Two new attacks allow alteration of certified PDF documents

Researchers from Ruhr-University Bochum have disclosed two new attack techniques, dubbed Evil Annotation and Sneaky Signature attacks, on certified PDF documents that could potentially allow attackers to modify visible content without invalidating their digital signature. The attacks leverage the flexibility of PDF certification that allows signing or adding annotations to certified documents under different permission levels. The experts presented the results of the study at the 42nd IEEE Symposium on Security and Privacy.

(Security Affairs)

US says agencies fended off latest Russian hack involving four new malware families

The White House says it believes U.S. government agencies largely fended off the latest cyberespionage onslaught blamed on Russian intelligence operatives APT29, also known as Nobelium, saying the spear-phishing campaign should not further damage relations with Moscow ahead of next month’s planned presidential summit. In this case, the group gained access to an email marketing account of the U.S. Agency for International Development (USAID) and targeted about 3,000 email accounts at more than 150 different organizations. Microsoft states that four new malware families were used in the attack, an HTML attachment named ‘EnvyScout’, a downloader known as ‘BoomBox,’ a loader known as ‘NativeZone’, and a shellcode downloader and launcher named ‘VaporRage.’

(Security Week and Bleeping Computer)

New Epsilon Red ransomware hunts unpatched Microsoft Exchange servers

Incident responders at cybersecurity company Sophos discovered the new Epsilon Red ransomware over the past week while investigating an attack at a U.S. company in the hospitality sector. The researchers found that the threat actor breached the enterprise network by exploiting unpatched vulnerabilities in on-premise Microsoft Exchange servers. Andrew Brandt, principal researcher at Sophos, says that the attackers may have leveraged the ProxyLogon set of vulnerabilities to reach machines on the network.

(Bleeping Computer)

Lawsuit reveals Google made it nearly impossible for users to keep their locations private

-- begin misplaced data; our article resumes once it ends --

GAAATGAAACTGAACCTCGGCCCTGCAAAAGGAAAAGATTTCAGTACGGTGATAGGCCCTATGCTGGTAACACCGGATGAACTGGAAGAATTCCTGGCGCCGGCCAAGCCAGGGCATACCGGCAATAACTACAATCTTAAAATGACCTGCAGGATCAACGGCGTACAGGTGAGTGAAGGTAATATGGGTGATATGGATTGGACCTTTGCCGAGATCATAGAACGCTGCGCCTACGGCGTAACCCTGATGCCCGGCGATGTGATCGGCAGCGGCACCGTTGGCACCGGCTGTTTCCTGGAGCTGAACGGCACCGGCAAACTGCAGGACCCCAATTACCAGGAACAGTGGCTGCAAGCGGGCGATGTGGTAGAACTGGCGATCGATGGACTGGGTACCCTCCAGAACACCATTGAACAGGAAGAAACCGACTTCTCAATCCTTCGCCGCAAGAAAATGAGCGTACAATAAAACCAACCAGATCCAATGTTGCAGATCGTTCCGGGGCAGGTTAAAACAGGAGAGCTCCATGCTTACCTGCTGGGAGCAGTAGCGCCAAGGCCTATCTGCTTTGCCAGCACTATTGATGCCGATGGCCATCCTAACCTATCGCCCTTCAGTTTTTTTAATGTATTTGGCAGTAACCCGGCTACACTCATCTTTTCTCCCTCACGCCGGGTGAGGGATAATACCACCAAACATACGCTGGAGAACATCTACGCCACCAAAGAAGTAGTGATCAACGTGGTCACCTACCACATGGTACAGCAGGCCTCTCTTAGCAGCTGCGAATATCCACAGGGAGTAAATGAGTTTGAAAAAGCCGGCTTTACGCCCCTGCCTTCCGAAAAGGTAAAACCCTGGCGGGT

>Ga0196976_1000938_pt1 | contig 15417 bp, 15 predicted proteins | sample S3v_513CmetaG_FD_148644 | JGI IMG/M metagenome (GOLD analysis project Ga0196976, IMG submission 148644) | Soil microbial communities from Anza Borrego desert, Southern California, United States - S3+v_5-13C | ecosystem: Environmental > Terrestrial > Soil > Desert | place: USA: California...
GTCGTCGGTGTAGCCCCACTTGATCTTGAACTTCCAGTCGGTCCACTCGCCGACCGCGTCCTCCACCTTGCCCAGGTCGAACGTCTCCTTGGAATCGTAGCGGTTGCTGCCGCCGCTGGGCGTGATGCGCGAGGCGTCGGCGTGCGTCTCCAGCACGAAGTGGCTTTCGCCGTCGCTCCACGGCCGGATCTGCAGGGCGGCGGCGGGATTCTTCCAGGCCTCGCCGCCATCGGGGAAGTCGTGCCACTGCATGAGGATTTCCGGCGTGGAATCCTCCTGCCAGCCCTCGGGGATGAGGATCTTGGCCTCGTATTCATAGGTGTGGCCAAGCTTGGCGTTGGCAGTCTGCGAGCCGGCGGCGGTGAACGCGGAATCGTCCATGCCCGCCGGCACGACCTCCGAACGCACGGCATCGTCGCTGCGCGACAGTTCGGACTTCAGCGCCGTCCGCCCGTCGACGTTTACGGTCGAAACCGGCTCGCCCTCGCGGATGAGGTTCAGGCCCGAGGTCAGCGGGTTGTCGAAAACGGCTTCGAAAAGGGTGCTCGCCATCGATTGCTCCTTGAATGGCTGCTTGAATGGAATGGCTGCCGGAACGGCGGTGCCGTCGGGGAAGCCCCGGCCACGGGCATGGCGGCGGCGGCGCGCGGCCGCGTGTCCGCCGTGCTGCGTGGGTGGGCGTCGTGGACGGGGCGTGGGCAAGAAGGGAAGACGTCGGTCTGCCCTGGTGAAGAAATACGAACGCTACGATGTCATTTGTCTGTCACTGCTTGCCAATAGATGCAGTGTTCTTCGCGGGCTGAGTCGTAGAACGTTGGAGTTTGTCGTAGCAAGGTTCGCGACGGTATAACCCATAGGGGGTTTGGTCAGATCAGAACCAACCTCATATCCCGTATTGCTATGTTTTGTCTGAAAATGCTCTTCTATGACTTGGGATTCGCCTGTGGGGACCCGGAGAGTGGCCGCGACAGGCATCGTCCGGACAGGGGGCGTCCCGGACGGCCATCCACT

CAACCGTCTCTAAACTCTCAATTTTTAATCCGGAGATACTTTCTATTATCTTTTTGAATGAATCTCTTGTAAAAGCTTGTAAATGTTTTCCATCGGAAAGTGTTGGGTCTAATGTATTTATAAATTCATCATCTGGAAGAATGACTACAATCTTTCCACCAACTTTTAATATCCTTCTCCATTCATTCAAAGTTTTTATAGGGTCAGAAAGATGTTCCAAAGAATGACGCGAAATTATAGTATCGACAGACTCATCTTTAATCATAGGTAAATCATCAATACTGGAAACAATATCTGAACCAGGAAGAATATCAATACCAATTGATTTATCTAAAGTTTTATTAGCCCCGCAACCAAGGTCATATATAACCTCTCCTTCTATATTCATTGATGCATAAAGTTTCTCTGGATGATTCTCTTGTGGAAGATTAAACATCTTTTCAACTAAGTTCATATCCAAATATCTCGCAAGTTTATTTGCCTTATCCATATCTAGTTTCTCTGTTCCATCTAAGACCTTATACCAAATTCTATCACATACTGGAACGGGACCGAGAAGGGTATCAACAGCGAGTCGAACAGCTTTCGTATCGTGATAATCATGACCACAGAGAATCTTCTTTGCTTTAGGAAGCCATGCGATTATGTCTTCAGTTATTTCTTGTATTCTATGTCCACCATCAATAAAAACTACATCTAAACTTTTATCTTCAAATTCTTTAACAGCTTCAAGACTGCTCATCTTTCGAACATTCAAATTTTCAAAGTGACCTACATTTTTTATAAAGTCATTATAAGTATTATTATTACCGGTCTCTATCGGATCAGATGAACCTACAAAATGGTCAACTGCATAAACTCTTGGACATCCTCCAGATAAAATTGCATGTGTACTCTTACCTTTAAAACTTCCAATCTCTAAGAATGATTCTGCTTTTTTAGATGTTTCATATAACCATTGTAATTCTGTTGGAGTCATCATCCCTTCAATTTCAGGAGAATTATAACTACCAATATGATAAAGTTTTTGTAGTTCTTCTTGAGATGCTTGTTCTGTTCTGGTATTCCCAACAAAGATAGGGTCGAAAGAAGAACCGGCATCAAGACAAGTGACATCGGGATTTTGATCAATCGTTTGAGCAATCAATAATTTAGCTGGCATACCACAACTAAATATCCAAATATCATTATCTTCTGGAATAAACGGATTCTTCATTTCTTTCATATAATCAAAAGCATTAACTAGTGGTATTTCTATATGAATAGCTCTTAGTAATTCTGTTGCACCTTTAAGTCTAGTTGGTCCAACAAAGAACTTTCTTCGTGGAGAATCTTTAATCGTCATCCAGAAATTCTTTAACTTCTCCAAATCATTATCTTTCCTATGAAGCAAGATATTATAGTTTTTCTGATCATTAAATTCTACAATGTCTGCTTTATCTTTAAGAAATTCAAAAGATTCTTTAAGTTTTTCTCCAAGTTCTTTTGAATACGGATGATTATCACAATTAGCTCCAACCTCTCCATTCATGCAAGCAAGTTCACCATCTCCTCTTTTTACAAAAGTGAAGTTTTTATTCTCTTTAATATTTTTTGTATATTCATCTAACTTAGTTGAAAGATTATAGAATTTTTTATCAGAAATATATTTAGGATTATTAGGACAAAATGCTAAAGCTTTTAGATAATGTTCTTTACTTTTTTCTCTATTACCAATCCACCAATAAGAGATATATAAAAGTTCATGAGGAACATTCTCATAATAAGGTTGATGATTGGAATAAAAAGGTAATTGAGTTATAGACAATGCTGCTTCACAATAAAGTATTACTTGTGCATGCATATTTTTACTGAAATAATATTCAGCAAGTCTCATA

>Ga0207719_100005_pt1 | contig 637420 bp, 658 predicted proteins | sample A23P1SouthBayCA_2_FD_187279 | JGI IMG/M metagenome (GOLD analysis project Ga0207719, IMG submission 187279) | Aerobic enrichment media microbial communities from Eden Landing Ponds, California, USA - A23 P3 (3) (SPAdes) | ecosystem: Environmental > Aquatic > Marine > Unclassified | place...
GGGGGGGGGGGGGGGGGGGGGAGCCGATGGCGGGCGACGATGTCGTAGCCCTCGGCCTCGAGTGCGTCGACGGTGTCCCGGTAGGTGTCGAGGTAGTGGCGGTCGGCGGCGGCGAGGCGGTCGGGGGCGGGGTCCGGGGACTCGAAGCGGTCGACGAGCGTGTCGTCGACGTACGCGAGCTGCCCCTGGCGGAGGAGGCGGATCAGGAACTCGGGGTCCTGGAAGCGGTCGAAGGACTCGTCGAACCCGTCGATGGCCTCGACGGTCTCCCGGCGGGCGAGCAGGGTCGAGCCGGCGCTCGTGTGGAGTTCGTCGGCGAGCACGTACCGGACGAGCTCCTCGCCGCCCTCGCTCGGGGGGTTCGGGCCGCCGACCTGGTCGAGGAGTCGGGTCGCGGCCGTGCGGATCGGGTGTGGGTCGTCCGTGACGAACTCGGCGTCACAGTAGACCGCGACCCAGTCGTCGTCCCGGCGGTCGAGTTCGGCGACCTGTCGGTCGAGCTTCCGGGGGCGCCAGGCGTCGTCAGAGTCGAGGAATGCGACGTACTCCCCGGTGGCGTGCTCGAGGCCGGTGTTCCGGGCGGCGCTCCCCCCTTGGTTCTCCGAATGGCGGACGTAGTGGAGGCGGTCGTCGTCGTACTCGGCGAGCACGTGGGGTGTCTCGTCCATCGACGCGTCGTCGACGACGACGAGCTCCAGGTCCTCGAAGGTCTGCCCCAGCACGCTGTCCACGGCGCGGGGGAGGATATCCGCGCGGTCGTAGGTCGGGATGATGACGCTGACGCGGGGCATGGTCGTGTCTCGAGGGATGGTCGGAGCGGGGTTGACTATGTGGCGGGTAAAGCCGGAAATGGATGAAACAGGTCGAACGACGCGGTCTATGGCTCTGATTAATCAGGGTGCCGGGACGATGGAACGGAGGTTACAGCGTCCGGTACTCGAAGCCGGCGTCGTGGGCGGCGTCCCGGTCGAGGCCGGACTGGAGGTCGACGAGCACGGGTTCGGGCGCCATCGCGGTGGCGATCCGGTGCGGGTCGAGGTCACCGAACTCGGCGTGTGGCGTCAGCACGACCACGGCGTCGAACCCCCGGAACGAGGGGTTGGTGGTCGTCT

Newly unredacted documents in a lawsuit against Google reveal that the company’s own executives and engineers knew just how difficult the company had made it for smartphone users to keep their location data private. Google continued collecting location data even when users turned off various location-sharing settings, and even pressured LG and other phone makers into hiding these settings. The documents are part of a lawsuit brought against Google by the Arizona Attorney General’s office last year.

(Business Insider)

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US soldiers expose nuclear weapons secrets via flashcard apps

Flashcard learning apps, used by US soldiers tasked with the custody of nuclear weapons in Europe have inadvertently revealed not just the bases, but even identified the exact shelters with “hot” vaults that likely contain nuclear weapons as well as intricate security details and protocols such as the positions of cameras, the frequency of patrols around the vaults, secret duress words that signal when a guard is being threatened and the unique identifiers that a restricted area badge needs to have. Some of these have been findable since 2013. All were taken down after the researchers at Bellingcat contacted NATO and the US military.

(Bellingcat)

Boss of ATM skimming syndicate arrested in Mexico

Florian “The Shark” Tudor, the alleged ringleader of a prolific ATM skimming gang that siphoned hundreds of millions of dollars from bank accounts of tourists visiting Mexico over the last eight years, was arrested in Mexico City on Thursday in response to an extradition warrant from a Romanian court. Tudor, a native of Romania, set up Top Life Servicios, an ATM servicing company which managed a fleet of relatively new ATMs based in Mexico branded as Intacash, a company that bribed or coerced ATM technicians to install Bluetooth-based skimmers inside cash machines located in tourist destinations in and around the Yucatan Peninsula. The full story of this campaign and takedown is available at KrebsOnSecurity.

(KrebsOnSecurity)

Microsoft Edge 91 release marred with bugs

Following Microsoft’s release of Microsoft Edge 91 last Friday, users have been reporting numerous problems including a nag screen continuously shown on startup, asking users if they want to “Use recommended browser settings.” For some users, if they close the dialog or specify not to update the browser settings, the nag screen continues to show when they restart the browser. Users have also reported on other forums, Edge is no longer honoring their configured startup page and is opening the New Tab page instead.

(Bleeping Computer

Cheese-loving drug dealer gets fingered when private chat gets seized

Carl Stewart, a Liverpool area drug dealer, was identified and arrested after he shared an image of some cheese he had obtained at a UK supermarket. Last year, the 39-year-old had shared a photo of his hand holding a package of Stilton cheese, on Encrochat, an encrypted messaging service that has was closed down by the police in July last year as part of a Europol investigation of the channel as a conduit for of organized crime. His palm and fingerprints were analyzed from this picture. He pled guilty to conspiracy to supply cocaine, heroin, MDMA, and ketamine, as well as the charge of transferring criminal property.

(ZDNet)